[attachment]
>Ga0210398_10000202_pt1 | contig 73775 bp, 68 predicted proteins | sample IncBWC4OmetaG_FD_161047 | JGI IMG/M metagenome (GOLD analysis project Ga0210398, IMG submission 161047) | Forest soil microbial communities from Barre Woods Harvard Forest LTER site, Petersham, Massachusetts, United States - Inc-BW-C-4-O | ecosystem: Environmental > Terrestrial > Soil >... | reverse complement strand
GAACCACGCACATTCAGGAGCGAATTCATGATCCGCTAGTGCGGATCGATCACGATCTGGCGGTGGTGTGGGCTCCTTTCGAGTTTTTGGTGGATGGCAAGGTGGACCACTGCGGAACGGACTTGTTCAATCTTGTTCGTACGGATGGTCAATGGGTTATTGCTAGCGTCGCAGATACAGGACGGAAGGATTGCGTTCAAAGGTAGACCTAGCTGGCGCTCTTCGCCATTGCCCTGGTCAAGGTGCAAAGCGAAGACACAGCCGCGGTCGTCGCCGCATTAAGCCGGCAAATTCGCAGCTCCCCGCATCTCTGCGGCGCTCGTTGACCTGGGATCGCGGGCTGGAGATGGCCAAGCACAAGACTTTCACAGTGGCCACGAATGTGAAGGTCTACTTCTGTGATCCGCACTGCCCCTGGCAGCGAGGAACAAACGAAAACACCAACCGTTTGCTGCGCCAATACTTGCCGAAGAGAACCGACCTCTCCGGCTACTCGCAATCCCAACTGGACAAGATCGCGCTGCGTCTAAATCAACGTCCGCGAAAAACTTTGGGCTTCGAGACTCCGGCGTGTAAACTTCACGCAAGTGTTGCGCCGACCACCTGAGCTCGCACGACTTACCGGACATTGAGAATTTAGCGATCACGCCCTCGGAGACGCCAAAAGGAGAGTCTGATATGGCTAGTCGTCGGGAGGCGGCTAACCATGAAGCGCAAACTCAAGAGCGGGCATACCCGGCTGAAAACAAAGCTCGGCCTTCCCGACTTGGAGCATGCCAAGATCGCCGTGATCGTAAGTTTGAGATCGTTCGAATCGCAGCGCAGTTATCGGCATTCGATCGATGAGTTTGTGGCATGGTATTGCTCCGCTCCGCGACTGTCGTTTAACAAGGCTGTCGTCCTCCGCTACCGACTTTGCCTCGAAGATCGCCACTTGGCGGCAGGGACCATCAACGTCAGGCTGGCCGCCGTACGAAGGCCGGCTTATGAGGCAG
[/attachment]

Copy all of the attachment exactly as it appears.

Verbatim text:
>Ga0210398_10000202_pt1 | contig 73775 bp, 68 predicted proteins | sample IncBWC4OmetaG_FD_161047 | JGI IMG/M metagenome (GOLD analysis project Ga0210398, IMG submission 161047) | Forest soil microbial communities from Barre Woods Harvard Forest LTER site, Petersham, Massachusetts, United States - Inc-BW-C-4-O | ecosystem: Environmental > Terrestrial > Soil >... | reverse complement strand
GAACCACGCACATTCAGGAGCGAATTCATGATCCGCTAGTGCGGATCGATCACGATCTGGCGGTGGTGTGGGCTCCTTTCGAGTTTTTGGTGGATGGCAAGGTGGACCACTGCGGAACGGACTTGTTCAATCTTGTTCGTACGGATGGTCAATGGGTTATTGCTAGCGTCGCAGATACAGGACGGAAGGATTGCGTTCAAAGGTAGACCTAGCTGGCGCTCTTCGCCATTGCCCTGGTCAAGGTGCAAAGCGAAGACACAGCCGCGGTCGTCGCCGCATTAAGCCGGCAAATTCGCAGCTCCCCGCATCTCTGCGGCGCTCGTTGACCTGGGATCGCGGGCTGGAGATGGCCAAGCACAAGACTTTCACAGTGGCCACGAATGTGAAGGTCTACTTCTGTGATCCGCACTGCCCCTGGCAGCGAGGAACAAACGAAAACACCAACCGTTTGCTGCGCCAATACTTGCCGAAGAGAACCGACCTCTCCGGCTACTCGCAATCCCAACTGGACAAGATCGCGCTGCGTCTAAATCAACGTCCGCGAAAAACTTTGGGCTTCGAGACTCCGGCGTGTAAACTTCACGCAAGTGTTGCGCCGACCACCTGAGCTCGCACGACTTACCGGACATTGAGAATTTAGCGATCACGCCCTCGGAGACGCCAAAAGGAGAGTCTGATATGGCTAGTCGTCGGGAGGCGGCTAACCATGAAGCGCAAACTCAAGAGCGGGCATACCCGGCTGAAAACAAAGCTCGGCCTTCCCGACTTGGAGCATGCCAAGATCGCCGTGATCGTAAGTTTGAGATCGTTCGAATCGCAGCGCAGTTATCGGCATTCGATCGATGAGTTTGTGGCATGGTATTGCTCCGCTCCGCGACTGTCGTTTAACAAGGCTGTCGTCCTCCGCTACCGACTTTGCCTCGAAGATCGCCACTTGGCGGCAGGGACCATCAACGTCAGGCTGGCCGCCGTACGAAGGCCGGCTTATGAGGCAG